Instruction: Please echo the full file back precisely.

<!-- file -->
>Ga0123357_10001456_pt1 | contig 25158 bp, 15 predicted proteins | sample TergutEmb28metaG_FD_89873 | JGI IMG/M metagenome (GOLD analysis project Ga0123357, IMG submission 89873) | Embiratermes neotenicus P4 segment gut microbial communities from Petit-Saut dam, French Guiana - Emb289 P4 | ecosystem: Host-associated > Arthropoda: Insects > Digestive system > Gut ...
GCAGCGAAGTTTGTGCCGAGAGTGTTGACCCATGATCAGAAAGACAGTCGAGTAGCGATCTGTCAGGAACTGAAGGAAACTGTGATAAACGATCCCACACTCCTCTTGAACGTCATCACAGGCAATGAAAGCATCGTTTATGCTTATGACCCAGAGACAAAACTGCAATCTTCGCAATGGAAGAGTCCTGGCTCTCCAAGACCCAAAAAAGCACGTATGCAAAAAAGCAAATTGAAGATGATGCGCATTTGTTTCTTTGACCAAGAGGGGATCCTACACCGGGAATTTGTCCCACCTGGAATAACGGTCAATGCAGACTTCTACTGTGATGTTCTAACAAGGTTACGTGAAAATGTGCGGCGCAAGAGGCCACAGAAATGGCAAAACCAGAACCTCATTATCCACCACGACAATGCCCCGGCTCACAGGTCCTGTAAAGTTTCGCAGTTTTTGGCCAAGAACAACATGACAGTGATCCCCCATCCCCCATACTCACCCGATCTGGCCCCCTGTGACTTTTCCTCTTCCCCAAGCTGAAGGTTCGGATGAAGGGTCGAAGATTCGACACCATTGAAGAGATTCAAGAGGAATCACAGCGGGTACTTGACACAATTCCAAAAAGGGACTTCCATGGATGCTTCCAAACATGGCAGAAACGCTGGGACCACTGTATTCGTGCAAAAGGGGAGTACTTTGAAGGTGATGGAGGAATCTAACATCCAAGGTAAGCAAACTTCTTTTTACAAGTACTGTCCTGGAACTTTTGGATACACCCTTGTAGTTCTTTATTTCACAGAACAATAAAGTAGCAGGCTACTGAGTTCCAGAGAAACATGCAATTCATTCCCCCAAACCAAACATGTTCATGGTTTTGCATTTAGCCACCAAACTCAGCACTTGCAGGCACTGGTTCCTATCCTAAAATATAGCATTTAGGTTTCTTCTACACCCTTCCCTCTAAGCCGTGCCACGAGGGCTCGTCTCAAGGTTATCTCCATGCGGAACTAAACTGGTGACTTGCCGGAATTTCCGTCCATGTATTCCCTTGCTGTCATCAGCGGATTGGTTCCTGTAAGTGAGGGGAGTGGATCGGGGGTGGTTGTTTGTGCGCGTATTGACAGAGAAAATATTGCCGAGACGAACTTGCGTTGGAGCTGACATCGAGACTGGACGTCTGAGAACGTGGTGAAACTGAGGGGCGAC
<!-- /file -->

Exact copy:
>Ga0123357_10001456_pt1 | contig 25158 bp, 15 predicted proteins | sample TergutEmb28metaG_FD_89873 | JGI IMG/M metagenome (GOLD analysis project Ga0123357, IMG submission 89873) | Embiratermes neotenicus P4 segment gut microbial communities from Petit-Saut dam, French Guiana - Emb289 P4 | ecosystem: Host-associated > Arthropoda: Insects > Digestive system > Gut ...
GCAGCGAAGTTTGTGCCGAGAGTGTTGACCCATGATCAGAAAGACAGTCGAGTAGCGATCTGTCAGGAACTGAAGGAAACTGTGATAAACGATCCCACACTCCTCTTGAACGTCATCACAGGCAATGAAAGCATCGTTTATGCTTATGACCCAGAGACAAAACTGCAATCTTCGCAATGGAAGAGTCCTGGCTCTCCAAGACCCAAAAAAGCACGTATGCAAAAAAGCAAATTGAAGATGATGCGCATTTGTTTCTTTGACCAAGAGGGGATCCTACACCGGGAATTTGTCCCACCTGGAATAACGGTCAATGCAGACTTCTACTGTGATGTTCTAACAAGGTTACGTGAAAATGTGCGGCGCAAGAGGCCACAGAAATGGCAAAACCAGAACCTCATTATCCACCACGACAATGCCCCGGCTCACAGGTCCTGTAAAGTTTCGCAGTTTTTGGCCAAGAACAACATGACAGTGATCCCCCATCCCCCATACTCACCCGATCTGGCCCCCTGTGACTTTTCCTCTTCCCCAAGCTGAAGGTTCGGATGAAGGGTCGAAGATTCGACACCATTGAAGAGATTCAAGAGGAATCACAGCGGGTACTTGACACAATTCCAAAAAGGGACTTCCATGGATGCTTCCAAACATGGCAGAAACGCTGGGACCACTGTATTCGTGCAAAAGGGGAGTACTTTGAAGGTGATGGAGGAATCTAACATCCAAGGTAAGCAAACTTCTTTTTACAAGTACTGTCCTGGAACTTTTGGATACACCCTTGTAGTTCTTTATTTCACAGAACAATAAAGTAGCAGGCTACTGAGTTCCAGAGAAACATGCAATTCATTCCCCCAAACCAAACATGTTCATGGTTTTGCATTTAGCCACCAAACTCAGCACTTGCAGGCACTGGTTCCTATCCTAAAATATAGCATTTAGGTTTCTTCTACACCCTTCCCTCTAAGCCGTGCCACGAGGGCTCGTCTCAAGGTTATCTCCATGCGGAACTAAACTGGTGACTTGCCGGAATTTCCGTCCATGTATTCCCTTGCTGTCATCAGCGGATTGGTTCCTGTAAGTGAGGGGAGTGGATCGGGGGTGGTTGTTTGTGCGCGTATTGACAGAGAAAATATTGCCGAGACGAACTTGCGTTGGAGCTGACATCGAGACTGGACGTCTGAGAACGTGGTGAAACTGAGGGGCGAC